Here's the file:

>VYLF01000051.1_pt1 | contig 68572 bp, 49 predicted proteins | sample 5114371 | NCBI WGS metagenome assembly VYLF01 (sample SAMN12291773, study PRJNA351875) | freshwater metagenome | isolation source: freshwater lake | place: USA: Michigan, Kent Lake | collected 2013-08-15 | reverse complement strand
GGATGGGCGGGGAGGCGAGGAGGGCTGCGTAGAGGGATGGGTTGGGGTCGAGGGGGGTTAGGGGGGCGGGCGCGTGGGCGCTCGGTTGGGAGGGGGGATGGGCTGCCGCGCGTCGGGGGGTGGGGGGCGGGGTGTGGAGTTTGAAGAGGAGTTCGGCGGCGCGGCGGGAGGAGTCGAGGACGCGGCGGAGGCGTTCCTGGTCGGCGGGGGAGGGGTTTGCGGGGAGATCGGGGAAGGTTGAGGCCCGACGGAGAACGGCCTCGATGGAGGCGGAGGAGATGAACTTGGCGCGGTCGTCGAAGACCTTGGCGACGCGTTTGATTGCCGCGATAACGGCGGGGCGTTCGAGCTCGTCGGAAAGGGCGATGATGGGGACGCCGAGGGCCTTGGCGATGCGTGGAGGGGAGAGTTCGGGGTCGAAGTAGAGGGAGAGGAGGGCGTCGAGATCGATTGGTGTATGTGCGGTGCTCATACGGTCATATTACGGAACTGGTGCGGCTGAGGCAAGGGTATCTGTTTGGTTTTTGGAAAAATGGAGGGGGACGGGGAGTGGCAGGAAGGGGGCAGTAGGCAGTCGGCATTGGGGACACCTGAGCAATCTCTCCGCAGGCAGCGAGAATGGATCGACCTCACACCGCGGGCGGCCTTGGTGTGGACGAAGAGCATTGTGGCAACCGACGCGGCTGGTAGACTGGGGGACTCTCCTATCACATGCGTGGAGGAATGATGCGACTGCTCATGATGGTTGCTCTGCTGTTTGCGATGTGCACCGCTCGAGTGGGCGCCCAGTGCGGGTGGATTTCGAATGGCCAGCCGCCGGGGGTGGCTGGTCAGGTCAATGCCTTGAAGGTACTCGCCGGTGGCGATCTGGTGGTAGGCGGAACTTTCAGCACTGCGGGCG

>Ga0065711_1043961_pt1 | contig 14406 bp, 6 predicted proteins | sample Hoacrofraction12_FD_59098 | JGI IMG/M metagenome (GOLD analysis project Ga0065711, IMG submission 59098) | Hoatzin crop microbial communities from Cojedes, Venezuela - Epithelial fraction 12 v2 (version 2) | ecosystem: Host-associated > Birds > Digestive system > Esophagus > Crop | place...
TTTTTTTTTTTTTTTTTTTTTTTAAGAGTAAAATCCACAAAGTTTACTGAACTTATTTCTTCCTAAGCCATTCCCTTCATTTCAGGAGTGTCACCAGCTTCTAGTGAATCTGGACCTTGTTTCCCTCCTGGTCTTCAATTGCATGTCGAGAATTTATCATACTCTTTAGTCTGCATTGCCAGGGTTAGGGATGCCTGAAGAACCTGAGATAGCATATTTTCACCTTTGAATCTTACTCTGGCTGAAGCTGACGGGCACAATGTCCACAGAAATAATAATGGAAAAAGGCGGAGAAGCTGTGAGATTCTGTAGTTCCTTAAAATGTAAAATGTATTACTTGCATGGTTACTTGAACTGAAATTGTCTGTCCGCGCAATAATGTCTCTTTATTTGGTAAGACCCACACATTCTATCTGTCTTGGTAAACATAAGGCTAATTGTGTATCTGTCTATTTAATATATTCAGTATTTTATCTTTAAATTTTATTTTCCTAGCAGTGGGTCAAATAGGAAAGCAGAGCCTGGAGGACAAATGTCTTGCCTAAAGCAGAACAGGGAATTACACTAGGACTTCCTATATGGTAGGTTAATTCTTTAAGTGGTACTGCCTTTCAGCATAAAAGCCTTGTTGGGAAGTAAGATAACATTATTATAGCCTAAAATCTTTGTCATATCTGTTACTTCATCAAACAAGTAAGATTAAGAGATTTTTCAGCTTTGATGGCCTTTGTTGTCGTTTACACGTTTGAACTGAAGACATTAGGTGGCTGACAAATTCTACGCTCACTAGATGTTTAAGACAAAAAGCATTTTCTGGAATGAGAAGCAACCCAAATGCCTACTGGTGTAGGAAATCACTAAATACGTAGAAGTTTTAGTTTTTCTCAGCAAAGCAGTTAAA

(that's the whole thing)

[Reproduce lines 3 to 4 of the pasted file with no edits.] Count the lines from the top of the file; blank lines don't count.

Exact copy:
>Ga0065711_1043961_pt1 | contig 14406 bp, 6 predicted proteins | sample Hoacrofraction12_FD_59098 | JGI IMG/M metagenome (GOLD analysis project Ga0065711, IMG submission 59098) | Hoatzin crop microbial communities from Cojedes, Venezuela - Epithelial fraction 12 v2 (version 2) | ecosystem: Host-associated > Birds > Digestive system > Esophagus > Crop | place...
TTTTTTTTTTTTTTTTTTTTTTTAAGAGTAAAATCCACAAAGTTTACTGAACTTATTTCTTCCTAAGCCATTCCCTTCATTTCAGGAGTGTCACCAGCTTCTAGTGAATCTGGACCTTGTTTCCCTCCTGGTCTTCAATTGCATGTCGAGAATTTATCATACTCTTTAGTCTGCATTGCCAGGGTTAGGGATGCCTGAAGAACCTGAGATAGCATATTTTCACCTTTGAATCTTACTCTGGCTGAAGCTGACGGGCACAATGTCCACAGAAATAATAATGGAAAAAGGCGGAGAAGCTGTGAGATTCTGTAGTTCCTTAAAATGTAAAATGTATTACTTGCATGGTTACTTGAACTGAAATTGTCTGTCCGCGCAATAATGTCTCTTTATTTGGTAAGACCCACACATTCTATCTGTCTTGGTAAACATAAGGCTAATTGTGTATCTGTCTATTTAATATATTCAGTATTTTATCTTTAAATTTTATTTTCCTAGCAGTGGGTCAAATAGGAAAGCAGAGCCTGGAGGACAAATGTCTTGCCTAAAGCAGAACAGGGAATTACACTAGGACTTCCTATATGGTAGGTTAATTCTTTAAGTGGTACTGCCTTTCAGCATAAAAGCCTTGTTGGGAAGTAAGATAACATTATTATAGCCTAAAATCTTTGTCATATCTGTTACTTCATCAAACAAGTAAGATTAAGAGATTTTTCAGCTTTGATGGCCTTTGTTGTCGTTTACACGTTTGAACTGAAGACATTAGGTGGCTGACAAATTCTACGCTCACTAGATGTTTAAGACAAAAAGCATTTTCTGGAATGAGAAGCAACCCAAATGCCTACTGGTGTAGGAAATCACTAAATACGTAGAAGTTTTAGTTTTTCTCAGCAAAGCAGTTAAA